It is important to accurately quantify accident and fatality statistics. These data inform things like public policy decisions, laws and safety initiatives. They also provide important benchmarks showing whether or not these efforts are effective.
We know that drunk driving is a major problem in California and across the United States. This fact has been well established and is hard to refute. However, a recent study reveals that due to differing laws and reporting requirements in various states, it may be difficult to accurately report fatality rates related to drunk driving accidents.
The results recently appeared in the Journal of Studies on Alcohol and Drugs. Researchers in the study examined 10 years of data (1999-2009) included in a national database known as the Fatality Analysis Reporting System. They compared that data to the causes of death listed on death certificates of those who died in traffic fatalities during the same period.
The discrepancies between the two were stark. Alcohol was listed as a contributing factor on just 3 percent of death certificates studied. Yet the FARS database showed that during the same decade, 21 percent of auto accident victims killed were legally drunk. In short, there was a seven-fold difference between drunk driving listed on death certificates and drunk driving listed in the FARS database.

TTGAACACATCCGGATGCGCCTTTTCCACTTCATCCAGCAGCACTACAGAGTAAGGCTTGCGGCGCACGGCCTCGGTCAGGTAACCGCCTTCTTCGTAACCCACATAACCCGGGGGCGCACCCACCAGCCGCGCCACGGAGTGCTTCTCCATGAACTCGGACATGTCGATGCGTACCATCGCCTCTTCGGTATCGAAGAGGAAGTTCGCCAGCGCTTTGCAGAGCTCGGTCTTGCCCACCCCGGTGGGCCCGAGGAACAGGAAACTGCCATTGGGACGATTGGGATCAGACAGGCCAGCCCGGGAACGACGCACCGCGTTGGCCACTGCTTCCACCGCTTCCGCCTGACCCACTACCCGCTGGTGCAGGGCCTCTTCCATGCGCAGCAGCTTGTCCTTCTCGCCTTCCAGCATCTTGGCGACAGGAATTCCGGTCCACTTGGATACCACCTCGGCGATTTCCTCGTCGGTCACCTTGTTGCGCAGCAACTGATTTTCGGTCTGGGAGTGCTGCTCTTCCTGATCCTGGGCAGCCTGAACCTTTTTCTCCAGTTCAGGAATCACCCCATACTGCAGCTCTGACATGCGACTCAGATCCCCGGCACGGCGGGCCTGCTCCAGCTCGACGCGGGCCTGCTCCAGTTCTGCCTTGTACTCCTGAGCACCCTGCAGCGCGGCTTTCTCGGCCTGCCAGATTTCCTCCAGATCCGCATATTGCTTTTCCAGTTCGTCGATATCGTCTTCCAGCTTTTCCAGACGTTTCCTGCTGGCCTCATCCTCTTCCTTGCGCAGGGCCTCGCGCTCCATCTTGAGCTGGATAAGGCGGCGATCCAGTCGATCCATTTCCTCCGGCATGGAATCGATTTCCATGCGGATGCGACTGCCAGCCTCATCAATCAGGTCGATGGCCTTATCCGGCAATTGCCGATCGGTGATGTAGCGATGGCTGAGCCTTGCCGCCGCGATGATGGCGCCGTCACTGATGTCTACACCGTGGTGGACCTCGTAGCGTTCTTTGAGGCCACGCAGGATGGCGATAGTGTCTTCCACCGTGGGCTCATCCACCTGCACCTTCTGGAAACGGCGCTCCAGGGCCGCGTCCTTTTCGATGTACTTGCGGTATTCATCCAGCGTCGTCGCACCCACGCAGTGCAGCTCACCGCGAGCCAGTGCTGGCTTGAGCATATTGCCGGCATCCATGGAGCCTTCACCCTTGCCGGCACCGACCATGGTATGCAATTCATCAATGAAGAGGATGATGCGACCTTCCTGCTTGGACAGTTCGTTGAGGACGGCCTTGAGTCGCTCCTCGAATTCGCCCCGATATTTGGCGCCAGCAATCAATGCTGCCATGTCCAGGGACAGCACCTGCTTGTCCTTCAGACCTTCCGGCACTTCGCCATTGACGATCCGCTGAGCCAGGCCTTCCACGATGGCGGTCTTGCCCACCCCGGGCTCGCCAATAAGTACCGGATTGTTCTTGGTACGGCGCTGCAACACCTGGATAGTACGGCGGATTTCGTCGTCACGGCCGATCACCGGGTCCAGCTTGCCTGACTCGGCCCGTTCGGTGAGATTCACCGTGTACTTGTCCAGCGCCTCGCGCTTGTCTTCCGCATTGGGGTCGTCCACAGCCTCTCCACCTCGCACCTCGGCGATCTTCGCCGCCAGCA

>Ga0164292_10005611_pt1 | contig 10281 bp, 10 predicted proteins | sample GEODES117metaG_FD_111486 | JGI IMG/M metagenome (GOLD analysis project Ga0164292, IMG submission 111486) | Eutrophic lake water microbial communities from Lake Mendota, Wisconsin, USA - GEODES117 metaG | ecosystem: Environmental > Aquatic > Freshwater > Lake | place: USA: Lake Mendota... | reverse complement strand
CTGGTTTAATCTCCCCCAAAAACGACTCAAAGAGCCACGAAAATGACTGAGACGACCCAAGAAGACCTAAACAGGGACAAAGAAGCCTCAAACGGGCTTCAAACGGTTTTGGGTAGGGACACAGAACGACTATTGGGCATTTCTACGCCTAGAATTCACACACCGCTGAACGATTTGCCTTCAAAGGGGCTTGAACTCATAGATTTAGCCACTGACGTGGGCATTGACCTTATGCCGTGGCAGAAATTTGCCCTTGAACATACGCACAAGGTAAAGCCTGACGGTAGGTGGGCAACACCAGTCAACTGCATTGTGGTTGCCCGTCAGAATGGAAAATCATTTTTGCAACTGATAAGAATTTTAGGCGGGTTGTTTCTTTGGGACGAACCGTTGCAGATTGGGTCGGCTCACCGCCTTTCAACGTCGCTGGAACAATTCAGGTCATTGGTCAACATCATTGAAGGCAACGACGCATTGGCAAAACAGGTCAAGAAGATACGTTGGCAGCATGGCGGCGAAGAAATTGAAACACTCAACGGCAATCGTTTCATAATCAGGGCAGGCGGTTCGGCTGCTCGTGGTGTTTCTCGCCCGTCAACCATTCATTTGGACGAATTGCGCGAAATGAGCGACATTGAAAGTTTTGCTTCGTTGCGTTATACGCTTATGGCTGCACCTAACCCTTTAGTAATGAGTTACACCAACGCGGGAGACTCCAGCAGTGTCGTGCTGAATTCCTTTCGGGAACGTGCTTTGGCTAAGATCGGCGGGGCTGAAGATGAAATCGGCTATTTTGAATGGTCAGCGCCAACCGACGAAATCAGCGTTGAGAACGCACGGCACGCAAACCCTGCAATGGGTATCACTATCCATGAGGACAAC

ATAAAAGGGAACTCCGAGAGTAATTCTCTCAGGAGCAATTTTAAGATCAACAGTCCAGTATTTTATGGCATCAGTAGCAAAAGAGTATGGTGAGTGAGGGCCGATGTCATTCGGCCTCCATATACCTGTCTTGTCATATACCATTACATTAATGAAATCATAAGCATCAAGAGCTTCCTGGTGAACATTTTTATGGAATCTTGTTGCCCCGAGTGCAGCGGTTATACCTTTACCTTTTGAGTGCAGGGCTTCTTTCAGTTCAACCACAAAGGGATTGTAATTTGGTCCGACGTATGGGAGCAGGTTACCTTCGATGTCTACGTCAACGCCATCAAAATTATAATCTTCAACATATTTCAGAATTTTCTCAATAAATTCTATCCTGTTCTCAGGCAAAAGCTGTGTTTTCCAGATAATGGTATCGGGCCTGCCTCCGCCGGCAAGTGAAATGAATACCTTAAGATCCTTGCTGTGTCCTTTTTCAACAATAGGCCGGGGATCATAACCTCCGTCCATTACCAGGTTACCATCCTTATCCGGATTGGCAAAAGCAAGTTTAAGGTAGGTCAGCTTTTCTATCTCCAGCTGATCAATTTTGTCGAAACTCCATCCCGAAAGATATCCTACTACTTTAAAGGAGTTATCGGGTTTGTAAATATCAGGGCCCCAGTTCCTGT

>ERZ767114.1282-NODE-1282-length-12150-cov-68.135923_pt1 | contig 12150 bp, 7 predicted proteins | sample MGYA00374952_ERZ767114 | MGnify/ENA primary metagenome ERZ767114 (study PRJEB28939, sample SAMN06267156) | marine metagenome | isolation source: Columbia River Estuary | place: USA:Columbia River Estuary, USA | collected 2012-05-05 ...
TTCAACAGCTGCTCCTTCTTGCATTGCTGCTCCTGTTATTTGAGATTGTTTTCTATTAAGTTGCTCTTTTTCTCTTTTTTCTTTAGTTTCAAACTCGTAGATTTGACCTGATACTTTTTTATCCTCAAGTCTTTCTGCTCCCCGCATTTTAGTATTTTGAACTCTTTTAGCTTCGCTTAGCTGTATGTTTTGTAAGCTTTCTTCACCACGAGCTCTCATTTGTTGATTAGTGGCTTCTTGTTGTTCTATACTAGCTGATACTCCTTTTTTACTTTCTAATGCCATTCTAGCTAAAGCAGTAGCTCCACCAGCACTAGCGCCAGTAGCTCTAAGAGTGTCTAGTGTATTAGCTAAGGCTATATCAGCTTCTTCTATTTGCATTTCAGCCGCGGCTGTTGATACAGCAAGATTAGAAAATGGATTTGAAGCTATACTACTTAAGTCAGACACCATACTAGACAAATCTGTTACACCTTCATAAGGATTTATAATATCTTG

In cases of traffic fatalities, only about half of all states require that drivers have their blood-alcohol level tested. And in these states, only about 70 percent actually are tested. In states without the requirement the testing rate is almost certainly much lower. This is, in part because death certificates are often issued within about four days of death while blood test results can take up to a week or more.
Considering that traffic accidents are a leading cause of death among young Americans, accurate reporting of related information is crucial. If statistics could show just how common and lethal drunk driving is, the response from legislators, policy makers and the general public could be strong enough to end this scourge once and for all.
Source: ThinkProgress, “The Surprising Issue That May Be Holding Back Effective Drunk Driving Laws,” Sy Mukherjee, March 24, 2014